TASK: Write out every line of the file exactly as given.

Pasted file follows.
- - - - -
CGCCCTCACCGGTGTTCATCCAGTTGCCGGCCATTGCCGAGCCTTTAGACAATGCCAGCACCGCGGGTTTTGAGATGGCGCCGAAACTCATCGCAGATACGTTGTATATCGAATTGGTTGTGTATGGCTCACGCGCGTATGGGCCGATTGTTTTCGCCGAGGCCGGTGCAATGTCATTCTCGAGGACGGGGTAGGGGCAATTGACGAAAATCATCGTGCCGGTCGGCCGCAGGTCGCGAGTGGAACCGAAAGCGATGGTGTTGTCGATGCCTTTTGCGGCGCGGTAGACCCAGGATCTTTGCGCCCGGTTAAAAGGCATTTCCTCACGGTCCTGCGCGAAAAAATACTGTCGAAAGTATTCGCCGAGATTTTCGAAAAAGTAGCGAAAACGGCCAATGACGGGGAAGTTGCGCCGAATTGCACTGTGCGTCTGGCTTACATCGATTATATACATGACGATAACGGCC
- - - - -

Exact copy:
CGCCCTCACCGGTGTTCATCCAGTTGCCGGCCATTGCCGAGCCTTTAGACAATGCCAGCACCGCGGGTTTTGAGATGGCGCCGAAACTCATCGCAGATACGTTGTATATCGAATTGGTTGTGTATGGCTCACGCGCGTATGGGCCGATTGTTTTCGCCGAGGCCGGTGCAATGTCATTCTCGAGGACGGGGTAGGGGCAATTGACGAAAATCATCGTGCCGGTCGGCCGCAGGTCGCGAGTGGAACCGAAAGCGATGGTGTTGTCGATGCCTTTTGCGGCGCGGTAGACCCAGGATCTTTGCGCCCGGTTAAAAGGCATTTCCTCACGGTCCTGCGCGAAAAAATACTGTCGAAAGTATTCGCCGAGATTTTCGAAAAAGTAGCGAAAACGGCCAATGACGGGGAAGTTGCGCCGAATTGCACTGTGCGTCTGGCTTACATCGATTATATACATGACGATAACGGCC